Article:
[rescue] Looking for 4 head AGP card (PeeCee)
nate at portents.com
nate at portents.com
Mon Aug 13 10:27:37 CDT 2007
> I work in a Unigraphics shop so most of the workstations here are Dell
> Precision based. Most have dual DVI outputs, a few of the oddball ones
> a single connector that reminds me more of an HD-60 but wider, you have to
> use a Y cable to break the single connector out into dual DVI connections.
> Kind of weird but is this what you're talking about?
Dual-Link DVI has nothing at all to do with two physical DVI connectors.
DVI, based on the PanelLink serial format by Silicon Image, uses
Transition Minimized Differential Signaling (TMDS). A DVI link is four
twisted pairs of wires for red, green, blue, and clock used to transmit 24
bits per pixel, sent line by line with blanking intervals between each
line and each frame. There's no packetization, compression or support for
only transmitting changed parts of the image, i.e. the entire image is
constantly sent all the time. For each DVI link, max res at 60Hz is 2.75
megapixels. So for a 5:4 ratio at 60 Hz of you can have 1854x1483 res max,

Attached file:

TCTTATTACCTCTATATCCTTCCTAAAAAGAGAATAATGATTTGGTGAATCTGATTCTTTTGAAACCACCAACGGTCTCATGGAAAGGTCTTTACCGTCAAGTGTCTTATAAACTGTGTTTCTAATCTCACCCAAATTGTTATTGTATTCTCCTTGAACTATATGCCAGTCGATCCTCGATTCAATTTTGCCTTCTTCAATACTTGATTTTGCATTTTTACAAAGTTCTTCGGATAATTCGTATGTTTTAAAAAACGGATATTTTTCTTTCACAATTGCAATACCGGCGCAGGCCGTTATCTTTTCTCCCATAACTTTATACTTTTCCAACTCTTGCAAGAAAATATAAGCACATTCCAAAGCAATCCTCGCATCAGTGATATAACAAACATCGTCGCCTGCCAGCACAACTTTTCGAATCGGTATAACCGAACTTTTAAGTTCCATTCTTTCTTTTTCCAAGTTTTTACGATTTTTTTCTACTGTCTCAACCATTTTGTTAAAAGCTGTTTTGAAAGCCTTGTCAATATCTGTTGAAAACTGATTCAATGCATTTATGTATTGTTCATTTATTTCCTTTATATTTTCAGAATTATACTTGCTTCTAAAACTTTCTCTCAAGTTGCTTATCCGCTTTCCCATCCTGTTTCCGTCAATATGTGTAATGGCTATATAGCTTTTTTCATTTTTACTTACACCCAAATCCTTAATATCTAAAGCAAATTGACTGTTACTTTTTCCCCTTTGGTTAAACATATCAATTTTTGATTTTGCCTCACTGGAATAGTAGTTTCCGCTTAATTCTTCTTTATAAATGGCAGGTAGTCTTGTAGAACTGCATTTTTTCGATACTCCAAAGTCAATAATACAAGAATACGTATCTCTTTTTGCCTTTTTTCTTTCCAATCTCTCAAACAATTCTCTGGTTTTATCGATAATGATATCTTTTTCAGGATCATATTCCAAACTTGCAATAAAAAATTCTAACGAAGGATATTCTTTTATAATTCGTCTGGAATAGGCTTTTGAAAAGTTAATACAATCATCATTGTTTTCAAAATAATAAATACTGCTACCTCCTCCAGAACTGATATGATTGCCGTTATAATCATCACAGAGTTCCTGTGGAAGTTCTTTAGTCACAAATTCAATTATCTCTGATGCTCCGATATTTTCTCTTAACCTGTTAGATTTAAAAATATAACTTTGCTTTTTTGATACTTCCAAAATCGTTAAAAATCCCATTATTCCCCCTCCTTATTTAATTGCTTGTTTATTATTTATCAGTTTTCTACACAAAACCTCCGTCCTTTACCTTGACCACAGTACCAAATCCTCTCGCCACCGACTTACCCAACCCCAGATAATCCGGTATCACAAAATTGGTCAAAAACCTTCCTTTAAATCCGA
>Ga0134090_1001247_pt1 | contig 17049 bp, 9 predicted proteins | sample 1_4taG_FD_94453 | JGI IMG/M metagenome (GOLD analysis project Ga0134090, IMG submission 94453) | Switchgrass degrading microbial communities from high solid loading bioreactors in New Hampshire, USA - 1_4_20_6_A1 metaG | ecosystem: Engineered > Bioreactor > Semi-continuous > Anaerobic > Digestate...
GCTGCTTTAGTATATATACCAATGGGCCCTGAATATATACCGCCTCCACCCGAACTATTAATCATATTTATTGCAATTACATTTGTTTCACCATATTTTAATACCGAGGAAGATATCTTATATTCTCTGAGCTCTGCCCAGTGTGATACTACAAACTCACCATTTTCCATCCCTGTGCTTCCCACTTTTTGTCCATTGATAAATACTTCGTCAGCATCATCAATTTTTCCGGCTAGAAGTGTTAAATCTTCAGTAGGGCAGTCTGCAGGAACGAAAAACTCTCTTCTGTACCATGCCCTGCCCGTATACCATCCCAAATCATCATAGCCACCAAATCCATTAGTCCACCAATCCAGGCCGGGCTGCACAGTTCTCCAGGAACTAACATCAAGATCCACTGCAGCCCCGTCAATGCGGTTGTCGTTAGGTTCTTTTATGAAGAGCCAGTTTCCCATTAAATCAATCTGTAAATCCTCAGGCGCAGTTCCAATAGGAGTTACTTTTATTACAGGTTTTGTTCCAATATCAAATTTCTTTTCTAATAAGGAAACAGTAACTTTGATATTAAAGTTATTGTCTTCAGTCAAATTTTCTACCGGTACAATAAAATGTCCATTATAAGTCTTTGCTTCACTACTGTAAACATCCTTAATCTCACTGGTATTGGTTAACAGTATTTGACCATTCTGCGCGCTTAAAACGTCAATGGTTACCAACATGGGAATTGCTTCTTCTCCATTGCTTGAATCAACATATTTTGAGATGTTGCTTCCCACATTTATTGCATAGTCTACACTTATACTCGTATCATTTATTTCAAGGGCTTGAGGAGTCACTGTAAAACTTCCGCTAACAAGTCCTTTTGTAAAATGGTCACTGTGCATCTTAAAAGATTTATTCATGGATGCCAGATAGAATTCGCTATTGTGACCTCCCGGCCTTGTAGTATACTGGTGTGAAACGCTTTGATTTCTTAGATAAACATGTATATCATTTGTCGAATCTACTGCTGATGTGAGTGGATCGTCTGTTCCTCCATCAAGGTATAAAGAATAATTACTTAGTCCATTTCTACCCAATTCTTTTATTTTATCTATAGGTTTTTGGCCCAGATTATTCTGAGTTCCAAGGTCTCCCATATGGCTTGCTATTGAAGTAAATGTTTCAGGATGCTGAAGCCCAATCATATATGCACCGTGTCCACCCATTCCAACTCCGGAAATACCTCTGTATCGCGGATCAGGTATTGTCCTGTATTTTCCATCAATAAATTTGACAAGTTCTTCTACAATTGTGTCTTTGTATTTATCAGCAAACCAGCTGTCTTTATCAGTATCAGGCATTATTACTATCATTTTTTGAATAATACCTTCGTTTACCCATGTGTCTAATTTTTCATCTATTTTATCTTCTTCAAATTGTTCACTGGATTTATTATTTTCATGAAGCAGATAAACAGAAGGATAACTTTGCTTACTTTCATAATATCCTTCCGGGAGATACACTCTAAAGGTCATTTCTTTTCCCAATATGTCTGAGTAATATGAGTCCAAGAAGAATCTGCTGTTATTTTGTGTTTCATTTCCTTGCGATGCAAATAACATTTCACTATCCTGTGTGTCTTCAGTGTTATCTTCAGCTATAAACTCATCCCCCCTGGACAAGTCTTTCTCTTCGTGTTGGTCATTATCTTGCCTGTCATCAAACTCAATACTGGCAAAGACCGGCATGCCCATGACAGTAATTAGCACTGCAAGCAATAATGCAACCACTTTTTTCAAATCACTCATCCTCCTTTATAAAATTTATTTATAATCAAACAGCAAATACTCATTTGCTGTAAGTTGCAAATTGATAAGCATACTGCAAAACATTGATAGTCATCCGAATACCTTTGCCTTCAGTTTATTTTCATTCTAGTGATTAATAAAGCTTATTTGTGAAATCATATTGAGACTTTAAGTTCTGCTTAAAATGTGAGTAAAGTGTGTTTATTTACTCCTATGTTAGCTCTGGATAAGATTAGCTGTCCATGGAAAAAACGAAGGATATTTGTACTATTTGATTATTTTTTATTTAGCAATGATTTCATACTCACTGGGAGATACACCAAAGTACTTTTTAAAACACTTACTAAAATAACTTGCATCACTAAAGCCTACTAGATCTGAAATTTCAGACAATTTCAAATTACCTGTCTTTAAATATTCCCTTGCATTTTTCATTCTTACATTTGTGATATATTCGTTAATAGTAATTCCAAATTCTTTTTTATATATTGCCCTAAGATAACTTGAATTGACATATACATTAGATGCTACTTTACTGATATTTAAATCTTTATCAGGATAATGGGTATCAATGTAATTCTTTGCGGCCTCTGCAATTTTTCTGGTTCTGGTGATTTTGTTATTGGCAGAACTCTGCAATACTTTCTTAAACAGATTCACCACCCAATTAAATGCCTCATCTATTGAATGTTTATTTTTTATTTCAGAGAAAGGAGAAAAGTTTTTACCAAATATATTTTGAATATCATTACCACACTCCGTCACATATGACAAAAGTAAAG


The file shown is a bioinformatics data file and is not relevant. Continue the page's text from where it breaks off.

or for 16:9 you can have 2212x1243 res max. Of course neither of those are
common resolutions - the closest down from each is 1800x1440 and
1920x1080, and for 4:3 it would be 1792x1344 or, below that, 1600x1200.
In order to get higher resolutions, a DVI connector has the ability to
include a second DVI link, containing another set of red, green, and blue
twisted pairs. With a second link active (which needs a dual-link video
card, dual-link DVI cable, and dual-link capable monitor) it allows
resolutions up to 4 megapixels at 60 Hz (alternatively, the second link
can be used to carry the least significant bits in a greater than 24 bit
per pixel image).
Some of you may now be wondering how single-link DVI can possibly do the
common 24" computer LCD 16:10 ratio of 1920x1200 at 60Hz, since that's
more bandwidth than the 165Mhz DVI spec can handle, and the answer is they
reduced the blanking interval in order to get the extra pixels across a
single DVI link.
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